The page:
We all have worked with that one client who walked through our door one day and said he was ready to work with us.
He may have found your company through a referral or perhaps he heard about you just as the time came that he needed help. But the reality is that most clients are not ready to buy when you are ready to sell.
As a result, you need a cohesive strategy that helps nurture the client along. You must first start by finding a prospect with an active interest before you can begin the process of engaging in a conversation and converting them.
Educating Clients through Lead Nurturing
One of the reasons why Google, Facebook and the concept of social media as a whole has taken off is that companies can nurture their clients along without resorting to overt advertising.
Lead nurturing is a combination of deliberate disciplined structure that presents itself in a way that captures and educates clients. Most people have an idea of what they want, but they either need help clarifying or do not want to do it themselves. As a result, you have the opportunity to develop a relationship with them.
Author Don Bergal recently wrote an article on Townsenwardlaw.com about three things that are needed in order to effectively nurture a client:
- Assets: High quality, non-commercial, educational content.
- Process: A marketing automation system, staffed by skilled operators who deliver the message to the right prospects in a non-intrusive fashion.
- People: A sales development team with a collective goal of long-term lead nurturing, not immediate sales.
Lead nurturing is also about creating something of value to prospective clients. By educating clients over time, you are building the value proposition that clients can latch onto.
Try engaging a prospect too soon and you will get the response that she doesn’t have the time or the budget to work with you. However, prospects that are educated about what you do without receiving the high-pressure sales pitch are more likely to respond positively to your services.
Earning a sale is all about how you approach your clients. I remember the last year of school when I was starting my job and my father took me to New York City to Moe Ginsburg’s in the Garment District. It was a warehouse store that sold inventory at a large discount. I remember engaging with the salesperson and wanting to run after interacting with them. It was obvious that the salesperson must have been working on commission … the experience left me feeling violated.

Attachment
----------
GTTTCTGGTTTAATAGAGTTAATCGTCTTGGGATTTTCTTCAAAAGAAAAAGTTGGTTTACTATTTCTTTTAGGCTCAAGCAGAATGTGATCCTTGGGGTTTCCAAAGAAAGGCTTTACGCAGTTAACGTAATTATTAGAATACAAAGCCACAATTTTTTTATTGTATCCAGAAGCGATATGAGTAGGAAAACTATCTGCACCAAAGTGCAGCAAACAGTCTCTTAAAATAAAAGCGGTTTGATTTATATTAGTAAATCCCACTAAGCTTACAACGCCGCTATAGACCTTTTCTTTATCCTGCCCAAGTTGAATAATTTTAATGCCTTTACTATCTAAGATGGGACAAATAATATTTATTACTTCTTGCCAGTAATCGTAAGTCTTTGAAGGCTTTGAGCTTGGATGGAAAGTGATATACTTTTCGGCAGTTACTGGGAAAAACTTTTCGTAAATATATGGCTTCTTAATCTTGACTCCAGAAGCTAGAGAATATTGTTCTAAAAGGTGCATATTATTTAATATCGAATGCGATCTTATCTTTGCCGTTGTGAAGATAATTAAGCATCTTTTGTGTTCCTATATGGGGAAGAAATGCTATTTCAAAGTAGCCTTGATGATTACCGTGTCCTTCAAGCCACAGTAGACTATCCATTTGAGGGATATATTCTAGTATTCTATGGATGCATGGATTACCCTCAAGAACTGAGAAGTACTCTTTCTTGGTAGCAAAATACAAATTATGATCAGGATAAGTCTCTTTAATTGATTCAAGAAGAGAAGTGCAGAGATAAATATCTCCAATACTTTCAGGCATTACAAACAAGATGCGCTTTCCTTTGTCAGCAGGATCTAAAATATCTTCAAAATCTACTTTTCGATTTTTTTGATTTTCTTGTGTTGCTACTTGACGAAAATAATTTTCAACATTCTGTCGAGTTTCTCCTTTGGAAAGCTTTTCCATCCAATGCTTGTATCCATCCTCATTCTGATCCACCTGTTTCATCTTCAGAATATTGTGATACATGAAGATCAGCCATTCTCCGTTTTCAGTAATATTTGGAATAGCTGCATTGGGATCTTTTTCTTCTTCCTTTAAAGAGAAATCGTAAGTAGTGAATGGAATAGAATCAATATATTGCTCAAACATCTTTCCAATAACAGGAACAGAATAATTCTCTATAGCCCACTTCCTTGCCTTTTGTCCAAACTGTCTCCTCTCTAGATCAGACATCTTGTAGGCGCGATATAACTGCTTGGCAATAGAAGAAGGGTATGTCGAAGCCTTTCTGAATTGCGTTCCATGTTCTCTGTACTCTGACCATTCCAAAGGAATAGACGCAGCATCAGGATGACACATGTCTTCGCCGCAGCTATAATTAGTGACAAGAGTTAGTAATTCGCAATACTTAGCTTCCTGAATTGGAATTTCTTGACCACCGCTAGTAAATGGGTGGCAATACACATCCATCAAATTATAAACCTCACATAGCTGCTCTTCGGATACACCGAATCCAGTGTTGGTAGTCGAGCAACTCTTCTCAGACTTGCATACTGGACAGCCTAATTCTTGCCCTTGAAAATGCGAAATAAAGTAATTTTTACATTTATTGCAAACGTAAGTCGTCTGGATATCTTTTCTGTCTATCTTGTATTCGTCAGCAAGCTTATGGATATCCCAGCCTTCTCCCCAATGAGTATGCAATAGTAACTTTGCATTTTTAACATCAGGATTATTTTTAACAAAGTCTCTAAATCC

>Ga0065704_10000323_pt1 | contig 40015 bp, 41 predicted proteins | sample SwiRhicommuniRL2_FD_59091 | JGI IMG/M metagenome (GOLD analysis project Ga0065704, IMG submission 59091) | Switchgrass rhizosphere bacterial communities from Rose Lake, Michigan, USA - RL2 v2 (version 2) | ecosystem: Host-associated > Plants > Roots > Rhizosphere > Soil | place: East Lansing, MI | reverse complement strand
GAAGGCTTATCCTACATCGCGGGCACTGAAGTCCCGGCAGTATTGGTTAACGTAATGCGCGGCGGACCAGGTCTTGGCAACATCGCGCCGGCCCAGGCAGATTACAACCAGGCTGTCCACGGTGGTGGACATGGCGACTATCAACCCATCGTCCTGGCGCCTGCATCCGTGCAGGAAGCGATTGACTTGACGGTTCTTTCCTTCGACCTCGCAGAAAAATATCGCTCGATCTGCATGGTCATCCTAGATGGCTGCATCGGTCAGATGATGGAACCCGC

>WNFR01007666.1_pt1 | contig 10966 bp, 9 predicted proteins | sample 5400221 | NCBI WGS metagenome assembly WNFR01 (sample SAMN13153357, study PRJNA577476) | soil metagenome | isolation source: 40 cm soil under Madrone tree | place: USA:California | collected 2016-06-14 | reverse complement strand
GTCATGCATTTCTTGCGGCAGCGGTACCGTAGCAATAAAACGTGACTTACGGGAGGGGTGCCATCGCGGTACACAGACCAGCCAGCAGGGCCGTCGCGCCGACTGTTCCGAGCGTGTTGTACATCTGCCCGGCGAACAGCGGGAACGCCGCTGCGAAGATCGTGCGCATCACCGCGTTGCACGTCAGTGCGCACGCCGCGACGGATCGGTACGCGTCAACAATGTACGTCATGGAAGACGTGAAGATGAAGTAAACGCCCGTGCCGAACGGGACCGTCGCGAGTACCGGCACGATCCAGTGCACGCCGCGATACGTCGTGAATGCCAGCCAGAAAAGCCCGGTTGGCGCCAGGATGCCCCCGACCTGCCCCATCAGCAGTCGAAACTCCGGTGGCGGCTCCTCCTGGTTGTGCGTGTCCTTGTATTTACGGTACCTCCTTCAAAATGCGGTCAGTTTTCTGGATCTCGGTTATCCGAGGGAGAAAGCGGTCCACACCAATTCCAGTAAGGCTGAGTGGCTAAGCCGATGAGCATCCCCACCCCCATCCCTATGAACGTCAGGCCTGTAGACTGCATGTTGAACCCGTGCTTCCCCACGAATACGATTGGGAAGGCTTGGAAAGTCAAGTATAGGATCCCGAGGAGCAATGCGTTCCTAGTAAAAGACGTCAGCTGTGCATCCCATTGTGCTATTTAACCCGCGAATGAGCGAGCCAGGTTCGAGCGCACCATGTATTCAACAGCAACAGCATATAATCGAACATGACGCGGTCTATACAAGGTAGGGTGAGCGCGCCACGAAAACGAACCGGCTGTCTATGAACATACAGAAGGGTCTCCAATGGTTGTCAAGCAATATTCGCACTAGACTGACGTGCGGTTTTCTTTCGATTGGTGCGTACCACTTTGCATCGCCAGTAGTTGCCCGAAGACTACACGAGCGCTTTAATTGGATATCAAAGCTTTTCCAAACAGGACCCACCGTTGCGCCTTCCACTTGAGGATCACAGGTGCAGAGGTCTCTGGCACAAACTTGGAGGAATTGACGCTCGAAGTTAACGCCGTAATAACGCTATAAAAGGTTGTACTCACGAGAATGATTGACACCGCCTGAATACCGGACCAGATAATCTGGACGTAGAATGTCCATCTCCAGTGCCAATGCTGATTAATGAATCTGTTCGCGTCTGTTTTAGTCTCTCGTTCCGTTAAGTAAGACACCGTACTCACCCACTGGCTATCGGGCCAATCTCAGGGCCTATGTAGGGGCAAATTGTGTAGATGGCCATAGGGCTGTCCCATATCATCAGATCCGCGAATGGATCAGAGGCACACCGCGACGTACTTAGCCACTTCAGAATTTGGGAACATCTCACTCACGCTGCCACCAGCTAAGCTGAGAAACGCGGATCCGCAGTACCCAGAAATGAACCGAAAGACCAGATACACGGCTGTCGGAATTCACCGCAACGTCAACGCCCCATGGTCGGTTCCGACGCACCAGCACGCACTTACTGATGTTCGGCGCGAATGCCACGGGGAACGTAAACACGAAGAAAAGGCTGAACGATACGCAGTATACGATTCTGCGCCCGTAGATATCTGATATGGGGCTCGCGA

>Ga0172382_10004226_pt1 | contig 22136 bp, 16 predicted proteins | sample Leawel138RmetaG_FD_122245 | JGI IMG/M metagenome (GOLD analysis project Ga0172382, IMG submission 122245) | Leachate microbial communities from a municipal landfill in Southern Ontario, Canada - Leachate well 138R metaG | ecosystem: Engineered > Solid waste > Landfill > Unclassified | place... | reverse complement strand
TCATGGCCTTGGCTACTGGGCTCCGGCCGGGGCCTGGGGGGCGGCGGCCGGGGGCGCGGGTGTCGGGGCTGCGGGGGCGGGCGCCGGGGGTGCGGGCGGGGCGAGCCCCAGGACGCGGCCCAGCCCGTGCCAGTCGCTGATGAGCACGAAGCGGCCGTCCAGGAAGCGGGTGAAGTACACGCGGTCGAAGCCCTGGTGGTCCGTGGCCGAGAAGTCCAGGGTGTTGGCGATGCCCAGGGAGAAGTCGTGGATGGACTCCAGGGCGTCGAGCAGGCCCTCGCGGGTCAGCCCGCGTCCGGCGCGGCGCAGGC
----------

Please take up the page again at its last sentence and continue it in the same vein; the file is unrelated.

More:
Applying the Nurturing Process to Build Interest
Individuals want to discover what value you bring on their own. Of course, there is a trade-off to this type of sales. Conversions happen more quickly with “hot leads,” but the volume is lower and it ebbs and flows. The benefit to the nurturing process; however, is that you build a greater volume at a lower cost.
Writing blogs and presenting emails with stories about what you do and the impact it has on other clients is a great way to promote your services without being too forceful. It allows you to highlight how you are different and why you are of value to a prospect without pushing a sale too strongly.
The nurturing process is also about capturing names. The names are generated through educational pieces that are sent over time. The key idea is that you build a large flow of interest in your prospects with information that appeals to their specific business needs and goals.
As Don Bergal indicated:
“The lead nurturing process is not just about filtering the good leads from the pile; it is about actually creating sales-ready leads from a high-volume base of mildly interested prospects.”
The result of effectively implementing the nurturing process is that you are creating “hot-leads” from warm leads by providing them with content that exemplifies your value in helping their business grow.